Attention, we are told, is a valuable commodity. It’s increasingly clear that my attention, and yours, is bought and sold every day in ways that are invisible to us. What is visible, however, is that most 21st-century “content” (a word that means everything and nothing) exists primarily in order to attract attention, to focus – just briefly – the restless eye. But is our attention really so easily manipulable? Whom are we paying when we “pay attention” in this way? Is there a kind of attention that can’t be sold?
My new string quartet is organized according to the different forms of attention that it embodies or enacts. You could think of its three movements as three studies in distinct kinds of human attention.
The first movement, “my mind is elsewhere,” embodies a state that’s probably all too familiar for many of us: distraction. This is a specific, faintly disturbing kind of distraction that I associate with multiple tabs being open on a computer screen: the mind seems to be on autopilot, whirring away somewhere, quietly spinning its wheels, but the self – at least, the conscious, active self – is not in the building. (Where it goes is a mystery.)
The piece’s second movement embodies the opposite of distraction: an intense, obsessive fixation. (This is much closer to my usual state when I’m composing.) This state brings with it very different dangers from the state of distraction; it’s possible to fixate so hard on a harmonic progression or a rhythmic cell that the musical material overheats. In this movement, for once, I can at least claim that this effect is intentional!
The third movement attempts to enact a state that is neither distraction nor obsession, but rather a meditative focus, a willingness to listen and to let the musical material lead the way.
Writing this piece has been a singular experience: it’s both unnerving and illuminating to focus very hard on the state of distraction! I’ve noticed also that each movement’s essential state has tended to bloom into its opposite by the movement’s end. The first movement’s distracted whirring eventually leads to a moment of awakening: the conscious self returns, realizes it had been asleep on the job, and humbly takes stock of its surroundings. The intensity of the second movement melts into a serene postlude – and the third movement’s meditative focus leads somewhere pretty intense, after all.
Matthew Aucoin is an American composer, conductor, writer, and pianist. He is both Artist-in-Residence at Los Angeles Opera and co-artistic director of the newly-formed American Modern Opera Company.
Aucoin is currently at work on a new opera, Eurydice, which is a collaboration with the playwright Sarah Ruhl. Eurydice has been co-commissioned by the Metropolitan Opera and the Los Angeles Opera.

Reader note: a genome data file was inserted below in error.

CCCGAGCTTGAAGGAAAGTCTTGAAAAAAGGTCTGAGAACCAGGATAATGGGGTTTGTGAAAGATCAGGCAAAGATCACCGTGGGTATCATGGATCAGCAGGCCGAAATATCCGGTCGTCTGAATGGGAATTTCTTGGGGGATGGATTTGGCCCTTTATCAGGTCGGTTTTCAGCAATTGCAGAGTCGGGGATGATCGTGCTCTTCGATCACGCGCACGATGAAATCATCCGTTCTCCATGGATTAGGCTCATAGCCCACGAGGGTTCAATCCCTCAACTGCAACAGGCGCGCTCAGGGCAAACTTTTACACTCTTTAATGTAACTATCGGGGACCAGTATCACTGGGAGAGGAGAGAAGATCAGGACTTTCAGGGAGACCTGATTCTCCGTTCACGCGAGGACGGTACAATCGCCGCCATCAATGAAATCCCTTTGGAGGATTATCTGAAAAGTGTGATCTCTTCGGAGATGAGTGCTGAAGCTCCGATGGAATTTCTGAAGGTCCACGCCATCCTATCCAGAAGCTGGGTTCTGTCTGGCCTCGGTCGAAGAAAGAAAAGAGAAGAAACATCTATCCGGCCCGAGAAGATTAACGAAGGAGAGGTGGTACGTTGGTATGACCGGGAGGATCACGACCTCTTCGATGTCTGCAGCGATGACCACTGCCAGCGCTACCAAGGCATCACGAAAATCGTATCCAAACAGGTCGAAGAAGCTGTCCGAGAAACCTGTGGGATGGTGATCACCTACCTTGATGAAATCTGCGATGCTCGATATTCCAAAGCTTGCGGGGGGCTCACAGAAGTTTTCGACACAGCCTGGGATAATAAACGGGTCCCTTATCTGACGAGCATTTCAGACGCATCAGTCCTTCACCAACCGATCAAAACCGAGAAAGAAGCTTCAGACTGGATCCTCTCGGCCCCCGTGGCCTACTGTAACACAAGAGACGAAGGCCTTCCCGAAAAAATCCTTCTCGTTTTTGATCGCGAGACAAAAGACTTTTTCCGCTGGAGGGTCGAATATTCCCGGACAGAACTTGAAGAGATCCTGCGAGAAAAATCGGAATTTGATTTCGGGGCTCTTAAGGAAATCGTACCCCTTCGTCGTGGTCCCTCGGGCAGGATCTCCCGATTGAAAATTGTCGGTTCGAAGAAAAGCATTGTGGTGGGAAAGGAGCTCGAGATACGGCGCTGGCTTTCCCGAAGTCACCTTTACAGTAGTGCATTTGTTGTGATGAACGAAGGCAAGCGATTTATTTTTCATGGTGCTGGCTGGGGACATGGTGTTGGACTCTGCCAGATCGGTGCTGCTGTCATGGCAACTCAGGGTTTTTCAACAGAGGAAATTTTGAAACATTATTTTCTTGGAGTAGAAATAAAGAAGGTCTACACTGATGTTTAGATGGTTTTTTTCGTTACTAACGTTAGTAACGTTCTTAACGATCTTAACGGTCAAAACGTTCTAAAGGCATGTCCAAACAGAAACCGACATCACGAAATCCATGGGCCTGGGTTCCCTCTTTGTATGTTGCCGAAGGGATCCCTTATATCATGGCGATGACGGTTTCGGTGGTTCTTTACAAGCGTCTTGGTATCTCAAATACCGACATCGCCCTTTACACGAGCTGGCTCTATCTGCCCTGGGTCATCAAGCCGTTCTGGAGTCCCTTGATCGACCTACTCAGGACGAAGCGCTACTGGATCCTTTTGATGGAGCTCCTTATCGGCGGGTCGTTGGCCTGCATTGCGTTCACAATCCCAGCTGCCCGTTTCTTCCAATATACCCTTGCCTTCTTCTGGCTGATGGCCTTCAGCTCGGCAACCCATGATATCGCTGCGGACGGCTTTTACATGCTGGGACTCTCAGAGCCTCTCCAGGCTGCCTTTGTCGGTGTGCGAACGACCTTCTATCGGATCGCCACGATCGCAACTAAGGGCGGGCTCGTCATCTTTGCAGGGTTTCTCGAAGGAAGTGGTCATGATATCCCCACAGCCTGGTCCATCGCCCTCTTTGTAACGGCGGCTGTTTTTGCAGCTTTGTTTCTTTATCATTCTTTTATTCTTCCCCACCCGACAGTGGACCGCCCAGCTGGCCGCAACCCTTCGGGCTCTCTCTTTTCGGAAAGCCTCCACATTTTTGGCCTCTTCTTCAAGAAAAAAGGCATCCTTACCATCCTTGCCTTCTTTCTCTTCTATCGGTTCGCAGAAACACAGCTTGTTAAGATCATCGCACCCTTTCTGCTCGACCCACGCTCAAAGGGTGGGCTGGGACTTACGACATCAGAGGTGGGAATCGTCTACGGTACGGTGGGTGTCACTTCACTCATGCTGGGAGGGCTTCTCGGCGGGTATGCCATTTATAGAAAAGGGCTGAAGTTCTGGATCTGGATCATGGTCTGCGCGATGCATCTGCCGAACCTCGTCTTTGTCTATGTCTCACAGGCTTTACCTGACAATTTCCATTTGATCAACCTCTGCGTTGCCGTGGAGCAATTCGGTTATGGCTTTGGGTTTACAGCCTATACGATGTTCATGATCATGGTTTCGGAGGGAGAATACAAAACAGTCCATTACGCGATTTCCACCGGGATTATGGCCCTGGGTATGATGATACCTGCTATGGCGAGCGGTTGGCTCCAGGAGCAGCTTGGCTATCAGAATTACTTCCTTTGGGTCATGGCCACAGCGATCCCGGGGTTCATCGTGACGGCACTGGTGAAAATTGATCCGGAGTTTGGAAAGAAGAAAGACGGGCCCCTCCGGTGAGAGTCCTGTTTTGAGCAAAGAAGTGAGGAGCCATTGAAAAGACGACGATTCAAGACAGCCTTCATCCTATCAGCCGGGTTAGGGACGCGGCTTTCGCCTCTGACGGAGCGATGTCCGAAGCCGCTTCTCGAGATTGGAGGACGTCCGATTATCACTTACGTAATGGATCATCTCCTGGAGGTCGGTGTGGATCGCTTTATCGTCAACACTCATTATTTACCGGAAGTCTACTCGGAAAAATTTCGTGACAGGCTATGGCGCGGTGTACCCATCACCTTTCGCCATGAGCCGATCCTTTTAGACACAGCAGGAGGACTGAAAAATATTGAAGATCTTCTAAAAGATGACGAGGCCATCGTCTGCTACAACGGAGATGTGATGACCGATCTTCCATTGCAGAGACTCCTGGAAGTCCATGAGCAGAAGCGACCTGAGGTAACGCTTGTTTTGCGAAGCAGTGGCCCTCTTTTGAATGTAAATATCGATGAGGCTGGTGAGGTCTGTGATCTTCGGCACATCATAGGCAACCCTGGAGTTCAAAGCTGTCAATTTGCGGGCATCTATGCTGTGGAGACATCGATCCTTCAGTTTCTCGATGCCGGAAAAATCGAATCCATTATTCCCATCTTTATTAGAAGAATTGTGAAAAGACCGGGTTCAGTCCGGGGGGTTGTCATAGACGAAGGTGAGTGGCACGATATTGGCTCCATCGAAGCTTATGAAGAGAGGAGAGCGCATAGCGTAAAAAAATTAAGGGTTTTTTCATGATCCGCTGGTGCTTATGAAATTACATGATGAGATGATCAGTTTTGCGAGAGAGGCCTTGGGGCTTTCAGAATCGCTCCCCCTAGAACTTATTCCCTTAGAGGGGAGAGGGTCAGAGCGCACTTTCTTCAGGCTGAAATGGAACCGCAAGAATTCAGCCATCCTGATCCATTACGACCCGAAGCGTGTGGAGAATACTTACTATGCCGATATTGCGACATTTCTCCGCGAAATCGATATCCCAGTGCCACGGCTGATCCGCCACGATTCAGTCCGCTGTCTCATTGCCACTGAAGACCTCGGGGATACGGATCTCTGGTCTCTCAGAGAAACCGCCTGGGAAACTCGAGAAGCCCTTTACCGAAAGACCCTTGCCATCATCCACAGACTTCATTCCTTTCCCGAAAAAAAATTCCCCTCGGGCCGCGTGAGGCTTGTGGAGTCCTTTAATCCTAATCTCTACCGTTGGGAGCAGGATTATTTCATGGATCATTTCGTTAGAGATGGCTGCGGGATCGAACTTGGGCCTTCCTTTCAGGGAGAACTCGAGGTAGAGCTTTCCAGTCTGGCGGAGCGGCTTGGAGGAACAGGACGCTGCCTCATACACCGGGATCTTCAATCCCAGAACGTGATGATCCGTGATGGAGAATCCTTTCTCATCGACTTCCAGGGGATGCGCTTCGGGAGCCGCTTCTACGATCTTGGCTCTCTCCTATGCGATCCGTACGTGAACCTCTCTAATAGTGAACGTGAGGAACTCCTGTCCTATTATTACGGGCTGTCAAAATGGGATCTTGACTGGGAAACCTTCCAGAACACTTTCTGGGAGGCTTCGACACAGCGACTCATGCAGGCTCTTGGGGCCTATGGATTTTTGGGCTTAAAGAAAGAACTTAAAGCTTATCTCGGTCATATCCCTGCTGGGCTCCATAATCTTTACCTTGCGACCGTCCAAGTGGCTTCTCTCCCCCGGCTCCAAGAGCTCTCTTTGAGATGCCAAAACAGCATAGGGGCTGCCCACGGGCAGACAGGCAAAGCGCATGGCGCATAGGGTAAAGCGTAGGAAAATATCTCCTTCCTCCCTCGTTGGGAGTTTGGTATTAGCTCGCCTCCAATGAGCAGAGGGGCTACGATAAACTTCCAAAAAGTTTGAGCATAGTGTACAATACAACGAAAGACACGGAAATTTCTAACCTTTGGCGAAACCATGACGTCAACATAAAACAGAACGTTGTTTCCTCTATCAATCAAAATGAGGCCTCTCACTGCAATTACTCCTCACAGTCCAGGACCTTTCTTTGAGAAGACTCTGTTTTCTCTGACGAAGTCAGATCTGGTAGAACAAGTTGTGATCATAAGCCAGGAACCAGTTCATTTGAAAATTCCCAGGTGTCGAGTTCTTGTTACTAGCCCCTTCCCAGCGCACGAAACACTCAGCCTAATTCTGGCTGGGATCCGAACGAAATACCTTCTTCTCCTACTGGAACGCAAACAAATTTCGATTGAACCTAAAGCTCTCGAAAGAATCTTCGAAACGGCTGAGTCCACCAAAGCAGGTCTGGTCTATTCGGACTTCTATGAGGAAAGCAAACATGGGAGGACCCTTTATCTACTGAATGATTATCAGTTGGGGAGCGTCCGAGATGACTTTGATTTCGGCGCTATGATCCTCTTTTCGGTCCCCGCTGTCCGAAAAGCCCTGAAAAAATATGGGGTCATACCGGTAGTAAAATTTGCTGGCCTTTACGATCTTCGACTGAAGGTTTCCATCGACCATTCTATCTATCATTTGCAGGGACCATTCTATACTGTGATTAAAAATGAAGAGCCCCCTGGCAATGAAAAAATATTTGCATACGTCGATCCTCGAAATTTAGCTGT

The role of Artist-in-Residence at Los Angeles Opera, created for Aucoin, fuses his work as composer and conductor. Aucoin has conducted LA Opera mainstage productions ranging from Verdi’s Rigoletto to Philip Glass’s Akhnaten; he has also conducted his own works, including the opera Crossing, and founded a new late-night concert series, AfterHours. In addition, Aucoin coaches the singers in LA Opera’s Young Artist program, and advises the company on new music.
The American Modern Opera Company (AMOC) is Aucoin’s newest project: an ensemble of some of the rising generation’s most exciting singers, instrumentalists, and dancers. In Aucoin’s words, AMOC is “an opera company, a new-music ensemble, a rock band, and a touring theater troupe, rolled into one.” The ensemble has an annual festival at Cambridge’s American Repertory Theater, and has been in residence at the Park Avenue Armory and Harvard University. Aucoin and AMOC are at work on commissions from the Philharmonia Baroque Orchestra and San Francisco’s ODC Theater.
Aucoin’s orchestral and chamber music has been commissioned and performed by such artists as Yo-Yo Ma, Zurich’s Tonhalle Orchestra, Salzburg’s Mozarteum Orchestra, the Brentano Quartet, the Los Angeles Chamber Orchestra, the Orchestra of St. Luke’s, tenor Paul Appleby, countertenor Anthony Roth Costanzo, and Chanticleer. Aucoin’s operas include Crossing (2015), commissioned by the American Repertory Theater; and Second Nature (2015), a chamber opera for the young, commissioned by the Lyric Opera of Chicago. Crossing has gone on to productions at the Brooklyn Academy of Music and Los Angeles Opera; Second Nature has been performed all over the continent, including productions at the Canadian Opera Company and the Music Academy of the West.
In addition to his work in Los Angeles, Aucoin regularly guest-conducts nationally and internationally. This past summer, Aucoin made his Santa Fe Opera conducting debut leading John Adams’s Doctor Atomic, in a new production by Peter Sellars. He has also appeared with the Chicago Symphony, the Los Angeles Philharmonic, the Los Angeles Chamber Orchestra, the Rome Opera Orchestra, the Music Academy of the West, and Juilliard Opera, among others. This season, Aucoin conducts and curates the San Diego Symphony’s annual festival, entitled Hearing the Future.
Aucoin is a 2012 graduate of Harvard College (summa cum laude), where he studied with the poet Jorie Graham, and a 2014 recipient of Juilliard’s Graduate Diploma in Composition. Between 2012 and 2014, he served both as an Assistant Conductor at the Metropolitan Opera and as the Solti Conducting Apprentice at the Chicago Symphony, where he studied with Riccardo Muti.